HL Deb 07 May 1888 vol 325 cc1427-30

(The Earl of Onslow.)


House in Committee (according to Order).

Clause 1 (Duty to carry boats and other appliances for saving life).

On the Motion of the Earl of ONSLOW,

Amendment made, in page 1, line 10, by leaving out from ("all persons") to to the end of the clause and inserting ("her crew and passengers"). Moved, at end of clause add ("ships surveyed by the Board of Trade as passenger steamers, or passenger ships in the foreign trade, being always considered a distinct class requiring special provision of boats, rafts, or other ap- pliances for saving life in case of danger, in accordance with rules from time to time, without which no certificate shall be granted them.")—(Lord Norton.)


said, he sympathized with the desire of the noble Lord that ships carrying passengers should be better provided with boats than those engaged in the ordinary carrying trade. The whole object of the Bill was to see that means were provided for saving life at sea according to the nature of the service in which the ship was employed. He could not consent to an Amendment making but two classes of ships. The noble Lord might safely leave it to the Board of Trade and the Committee to see that the different classes of ships were properly provided with life-saving apparatus, and carried in accordance with the nature of the service to be performed.

Amendment negatived.

Clause, as amended, agreed to.

Clause 2 (Appointment of consultative committee for framing rules) agreed to.

Clause 3 (Power to make rules as to life-saving appliances).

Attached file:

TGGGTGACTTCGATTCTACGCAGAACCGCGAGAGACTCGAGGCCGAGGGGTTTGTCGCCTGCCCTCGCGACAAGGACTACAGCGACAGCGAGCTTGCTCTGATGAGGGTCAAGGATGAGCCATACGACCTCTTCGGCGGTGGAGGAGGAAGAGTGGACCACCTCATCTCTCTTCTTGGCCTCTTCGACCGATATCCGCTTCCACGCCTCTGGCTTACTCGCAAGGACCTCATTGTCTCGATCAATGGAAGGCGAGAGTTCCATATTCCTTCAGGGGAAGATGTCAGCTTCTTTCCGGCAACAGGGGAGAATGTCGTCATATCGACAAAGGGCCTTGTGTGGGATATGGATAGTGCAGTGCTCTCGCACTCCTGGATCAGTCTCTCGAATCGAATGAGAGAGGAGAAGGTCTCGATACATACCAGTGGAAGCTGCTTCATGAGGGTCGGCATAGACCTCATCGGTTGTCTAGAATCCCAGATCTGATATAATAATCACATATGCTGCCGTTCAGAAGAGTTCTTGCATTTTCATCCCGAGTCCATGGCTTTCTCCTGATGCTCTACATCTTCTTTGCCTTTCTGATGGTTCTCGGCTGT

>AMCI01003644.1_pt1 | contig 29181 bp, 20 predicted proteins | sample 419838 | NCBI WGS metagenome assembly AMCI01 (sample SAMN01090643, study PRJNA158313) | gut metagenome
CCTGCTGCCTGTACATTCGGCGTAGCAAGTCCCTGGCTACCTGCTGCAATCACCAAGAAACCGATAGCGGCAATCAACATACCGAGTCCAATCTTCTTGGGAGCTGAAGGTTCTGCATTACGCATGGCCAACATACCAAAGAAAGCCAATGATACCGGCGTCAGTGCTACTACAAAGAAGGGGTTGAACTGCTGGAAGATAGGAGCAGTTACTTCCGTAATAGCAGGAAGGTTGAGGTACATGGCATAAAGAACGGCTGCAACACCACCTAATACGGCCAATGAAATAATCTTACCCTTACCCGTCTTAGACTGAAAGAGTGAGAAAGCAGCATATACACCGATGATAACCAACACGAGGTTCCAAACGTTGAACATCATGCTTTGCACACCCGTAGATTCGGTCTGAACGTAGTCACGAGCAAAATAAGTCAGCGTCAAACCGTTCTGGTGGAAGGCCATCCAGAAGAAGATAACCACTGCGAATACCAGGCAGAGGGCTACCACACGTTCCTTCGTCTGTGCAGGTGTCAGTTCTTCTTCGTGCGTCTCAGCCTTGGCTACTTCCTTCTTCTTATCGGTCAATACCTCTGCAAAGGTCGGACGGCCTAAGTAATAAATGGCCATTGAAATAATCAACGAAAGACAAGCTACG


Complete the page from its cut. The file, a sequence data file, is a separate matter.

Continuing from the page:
in proposing an Amendment providing that the Board of Trade, "on the advice of the Committee aforesaid," might from time to time make, rescind, and vary rules with respect to all or any of the matters mentioned in the second schedule of the Act, said it appeared to him to be a most extraordinary thing that the Board of Trade should take the trouble to form a Consultative Committee to advise it in the framing of rules having the force of "law," and at the same time take the power of making, rescinding, and varying rules, without giving any reason whatever. It might be urged that his Amendment ought to be rejected because it interfered with the responsibility of the Department. In this connexion he drew attention to what he described as a curious circular recently issued by the Board of Trade referring to his Amendment. He thought the circular was illustrative of the system which was carried on at the Board of Trade. He did not wish to make any attack on the Department, but merely to show what the system was and to what extent the responsibility was borne. The circular was dated May 2, and was signed by Mr. Gray. It asked the various shipping bodies throughout the country whether they had any observations to offer upon the Amendment which he had just moved, and that, if so, the Department would be glad to receive them. When he read that circular, it occurred to him to ask the question, "Where is the responsibility of the Board of Trade?" Did it rest with the distinguished statesman in "another place," or did it rest with the permanent public servants who sat in Whitehall? He thought it was clear on the face of the Bill that the Board of Trade felt the weight of the responsibility which rested upon it. Let their Lordships consider what the Board of Trade was called upon to do. It now regulated the mightiest interests in this country, and necessarily from day to day it found itself in the discharge of its duty face to face with the ablest men in the country—the managers of great industries. Those men, knowing their own business infinitely better than any President of the Board of Trade and all his staff put together, might naturally feel that friction was being created when they were interfered with by frivolous regulations. The noble Lord concluded by moving the Amendment of which he had given Notice.